By reviewing the videos, we calculated the time spent, in seconds, by each bee that performed the different tasks that comprise hygienic behavior. Since the data had three different types of interaction (hygienic or non-hygienic strain, type of comb and period of the day), it was analyzed using a three-way ANOVA. The time spent uncapping and removing dead brood by individual workers was tested for normality with Shapiro-Wilk’s Normality test; after that it was tested for variance homogeneity using the Bartlett test of homogeneity of variances. Since the variances were not homogeneous, the data was transformed using a Box Cox transformation; after that, it was analyzed using a three-way ANOVA. When the three-way ANOVA showed differences, the differences between pairs were examined using the Tukey test (α = 0.05).
3. Results and Discussion
We recorded 7,303 h of the bee behaviors, of which 3,694 h were observations of hygienic colonies and 3,609 h of non-hygienic colonies. We found that the workers that performed tasks related to hygienic behavior (uncapping the cells and removing dead brood) were from the same age cohort, in both hygienic and non-hygienic strains of bees, independent of the period of the day or type of comb (Figure 2 and Figure 3). The youngest workers that displayed this behavior in both strains were two days old; however, the frequency at this age was low. The greatest concentration of bees performing hygienic behavior on new combs involved those that were 4–12 days of age (Figure 2), while on the old combs, the age range of maximum activity was between 6 and 13 days old (Figure 3).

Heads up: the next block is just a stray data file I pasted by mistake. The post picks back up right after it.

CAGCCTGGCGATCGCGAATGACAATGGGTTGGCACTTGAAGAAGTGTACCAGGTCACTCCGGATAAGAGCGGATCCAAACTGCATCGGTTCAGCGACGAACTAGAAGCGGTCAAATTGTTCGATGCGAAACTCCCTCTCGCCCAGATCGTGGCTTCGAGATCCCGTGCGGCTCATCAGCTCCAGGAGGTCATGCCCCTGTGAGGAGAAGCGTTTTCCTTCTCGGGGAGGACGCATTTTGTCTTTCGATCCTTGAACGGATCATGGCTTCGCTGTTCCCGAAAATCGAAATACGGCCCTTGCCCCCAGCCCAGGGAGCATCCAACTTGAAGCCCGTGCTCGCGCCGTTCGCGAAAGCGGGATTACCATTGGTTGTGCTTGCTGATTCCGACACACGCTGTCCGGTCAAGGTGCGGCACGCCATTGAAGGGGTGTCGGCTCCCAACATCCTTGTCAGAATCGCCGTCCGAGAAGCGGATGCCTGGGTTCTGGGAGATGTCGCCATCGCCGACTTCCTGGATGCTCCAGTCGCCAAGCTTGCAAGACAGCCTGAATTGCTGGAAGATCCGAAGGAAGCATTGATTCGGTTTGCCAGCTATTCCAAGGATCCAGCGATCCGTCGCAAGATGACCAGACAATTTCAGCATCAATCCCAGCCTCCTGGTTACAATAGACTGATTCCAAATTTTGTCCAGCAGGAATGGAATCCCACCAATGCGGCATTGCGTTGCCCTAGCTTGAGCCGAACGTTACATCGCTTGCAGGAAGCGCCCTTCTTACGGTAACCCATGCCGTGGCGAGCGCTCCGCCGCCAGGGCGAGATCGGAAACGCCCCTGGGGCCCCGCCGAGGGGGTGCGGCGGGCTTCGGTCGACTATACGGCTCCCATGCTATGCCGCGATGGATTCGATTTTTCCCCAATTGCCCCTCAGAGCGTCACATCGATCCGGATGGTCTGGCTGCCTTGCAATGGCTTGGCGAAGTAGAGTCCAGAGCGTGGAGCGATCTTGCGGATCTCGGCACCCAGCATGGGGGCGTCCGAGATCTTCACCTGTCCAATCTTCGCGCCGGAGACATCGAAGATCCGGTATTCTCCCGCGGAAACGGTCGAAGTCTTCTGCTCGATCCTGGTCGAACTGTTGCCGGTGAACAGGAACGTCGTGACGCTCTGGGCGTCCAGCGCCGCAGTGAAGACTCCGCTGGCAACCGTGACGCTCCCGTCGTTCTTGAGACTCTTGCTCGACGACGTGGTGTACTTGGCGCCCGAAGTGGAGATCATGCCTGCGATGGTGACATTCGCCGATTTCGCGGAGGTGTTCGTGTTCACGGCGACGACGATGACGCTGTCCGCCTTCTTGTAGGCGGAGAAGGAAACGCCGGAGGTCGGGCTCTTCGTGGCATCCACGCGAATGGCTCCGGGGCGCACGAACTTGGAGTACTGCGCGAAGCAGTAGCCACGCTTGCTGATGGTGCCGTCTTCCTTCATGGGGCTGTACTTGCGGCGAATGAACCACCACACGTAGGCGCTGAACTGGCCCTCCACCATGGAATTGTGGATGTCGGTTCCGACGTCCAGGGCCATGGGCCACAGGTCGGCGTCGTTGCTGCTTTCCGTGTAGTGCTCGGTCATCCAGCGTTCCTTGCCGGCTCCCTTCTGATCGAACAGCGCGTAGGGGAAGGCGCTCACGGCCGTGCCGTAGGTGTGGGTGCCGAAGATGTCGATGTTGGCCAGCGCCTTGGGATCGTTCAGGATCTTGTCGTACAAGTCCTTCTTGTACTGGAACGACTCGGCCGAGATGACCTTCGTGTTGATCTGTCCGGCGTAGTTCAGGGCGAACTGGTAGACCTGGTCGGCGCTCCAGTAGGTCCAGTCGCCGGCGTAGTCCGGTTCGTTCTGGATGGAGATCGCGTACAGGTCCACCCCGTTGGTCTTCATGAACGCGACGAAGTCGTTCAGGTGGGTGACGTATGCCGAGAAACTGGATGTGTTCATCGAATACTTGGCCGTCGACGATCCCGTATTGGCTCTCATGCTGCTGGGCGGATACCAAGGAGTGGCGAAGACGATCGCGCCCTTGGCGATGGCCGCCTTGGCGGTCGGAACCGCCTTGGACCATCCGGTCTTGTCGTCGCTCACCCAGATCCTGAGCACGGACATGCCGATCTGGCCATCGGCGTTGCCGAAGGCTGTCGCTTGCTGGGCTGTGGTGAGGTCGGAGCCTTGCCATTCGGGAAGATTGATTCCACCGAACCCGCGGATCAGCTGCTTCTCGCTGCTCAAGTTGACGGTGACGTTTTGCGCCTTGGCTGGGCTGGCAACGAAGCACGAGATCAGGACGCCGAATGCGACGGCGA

Previous studies reported that bees performing hygienic behavior were mostly from 6–21 days old [30,32,34,35,36,37,38]. Recent studies have also observed bees less than five days old uncapping cells, with some observations involving bees only one day old . Differences between reports in relation to the age of the workers that perform hygienic behavior may be related to genotype, since the age of bees that perform tasks can vary significantly from colony to colony . Research involving integration of circadian rhythms and division of labor suggests that these differences are correlated with genotypic variation in the rate of behavioral development; genotypes of bees that progress through the age polyethism schedule faster also acquire behavioral rhythmicity at an earlier age. Although some bees are initially arrhythmic with respect to task performance, they develop circadian rhythmicity by reducing activity at night prior to becoming foragers .
When we analyzed the time spent on activities related to uncapping cells, a three-way ANOVA showed that the individual factors type of comb and period of the day were associated with significant (p < 0.0001) differences in hygienic behavior. Among these factors, significant interactions were found only between hygienic strains and period of the day (p < 0.001). All the other interactions were not significant at α = 0.05.